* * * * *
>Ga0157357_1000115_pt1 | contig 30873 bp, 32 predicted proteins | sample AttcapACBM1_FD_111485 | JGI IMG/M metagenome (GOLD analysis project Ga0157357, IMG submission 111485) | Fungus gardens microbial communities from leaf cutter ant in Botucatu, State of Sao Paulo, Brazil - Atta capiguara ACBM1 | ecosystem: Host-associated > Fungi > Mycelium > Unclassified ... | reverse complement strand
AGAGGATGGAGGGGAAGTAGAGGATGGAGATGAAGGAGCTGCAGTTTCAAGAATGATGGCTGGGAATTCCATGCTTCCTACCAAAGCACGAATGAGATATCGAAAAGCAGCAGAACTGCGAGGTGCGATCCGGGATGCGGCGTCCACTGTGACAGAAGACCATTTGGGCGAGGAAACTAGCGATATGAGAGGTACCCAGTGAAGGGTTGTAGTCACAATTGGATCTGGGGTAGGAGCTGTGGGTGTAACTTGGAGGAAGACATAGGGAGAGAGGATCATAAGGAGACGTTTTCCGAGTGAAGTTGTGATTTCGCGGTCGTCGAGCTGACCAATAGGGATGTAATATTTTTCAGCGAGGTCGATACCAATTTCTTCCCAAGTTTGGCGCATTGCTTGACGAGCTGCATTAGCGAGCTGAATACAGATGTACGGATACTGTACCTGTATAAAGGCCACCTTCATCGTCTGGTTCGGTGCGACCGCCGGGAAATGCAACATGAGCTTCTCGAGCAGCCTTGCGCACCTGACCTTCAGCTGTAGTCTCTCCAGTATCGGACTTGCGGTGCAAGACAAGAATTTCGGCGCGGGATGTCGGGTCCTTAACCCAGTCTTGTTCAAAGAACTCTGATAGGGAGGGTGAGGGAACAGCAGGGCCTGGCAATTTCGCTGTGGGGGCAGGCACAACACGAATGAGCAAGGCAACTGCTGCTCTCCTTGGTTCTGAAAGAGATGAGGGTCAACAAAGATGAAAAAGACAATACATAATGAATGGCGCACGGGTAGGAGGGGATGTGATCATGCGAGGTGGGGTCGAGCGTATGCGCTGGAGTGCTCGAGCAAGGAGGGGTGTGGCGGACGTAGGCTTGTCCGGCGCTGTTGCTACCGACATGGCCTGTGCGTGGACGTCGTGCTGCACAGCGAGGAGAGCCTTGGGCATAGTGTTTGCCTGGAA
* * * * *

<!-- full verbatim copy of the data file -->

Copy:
>Ga0157357_1000115_pt1 | contig 30873 bp, 32 predicted proteins | sample AttcapACBM1_FD_111485 | JGI IMG/M metagenome (GOLD analysis project Ga0157357, IMG submission 111485) | Fungus gardens microbial communities from leaf cutter ant in Botucatu, State of Sao Paulo, Brazil - Atta capiguara ACBM1 | ecosystem: Host-associated > Fungi > Mycelium > Unclassified ... | reverse complement strand
AGAGGATGGAGGGGAAGTAGAGGATGGAGATGAAGGAGCTGCAGTTTCAAGAATGATGGCTGGGAATTCCATGCTTCCTACCAAAGCACGAATGAGATATCGAAAAGCAGCAGAACTGCGAGGTGCGATCCGGGATGCGGCGTCCACTGTGACAGAAGACCATTTGGGCGAGGAAACTAGCGATATGAGAGGTACCCAGTGAAGGGTTGTAGTCACAATTGGATCTGGGGTAGGAGCTGTGGGTGTAACTTGGAGGAAGACATAGGGAGAGAGGATCATAAGGAGACGTTTTCCGAGTGAAGTTGTGATTTCGCGGTCGTCGAGCTGACCAATAGGGATGTAATATTTTTCAGCGAGGTCGATACCAATTTCTTCCCAAGTTTGGCGCATTGCTTGACGAGCTGCATTAGCGAGCTGAATACAGATGTACGGATACTGTACCTGTATAAAGGCCACCTTCATCGTCTGGTTCGGTGCGACCGCCGGGAAATGCAACATGAGCTTCTCGAGCAGCCTTGCGCACCTGACCTTCAGCTGTAGTCTCTCCAGTATCGGACTTGCGGTGCAAGACAAGAATTTCGGCGCGGGATGTCGGGTCCTTAACCCAGTCTTGTTCAAAGAACTCTGATAGGGAGGGTGAGGGAACAGCAGGGCCTGGCAATTTCGCTGTGGGGGCAGGCACAACACGAATGAGCAAGGCAACTGCTGCTCTCCTTGGTTCTGAAAGAGATGAGGGTCAACAAAGATGAAAAAGACAATACATAATGAATGGCGCACGGGTAGGAGGGGATGTGATCATGCGAGGTGGGGTCGAGCGTATGCGCTGGAGTGCTCGAGCAAGGAGGGGTGTGGCGGACGTAGGCTTGTCCGGCGCTGTTGCTACCGACATGGCCTGTGCGTGGACGTCGTGCTGCACAGCGAGGAGAGCCTTGGGCATAGTGTTTGCCTGGAA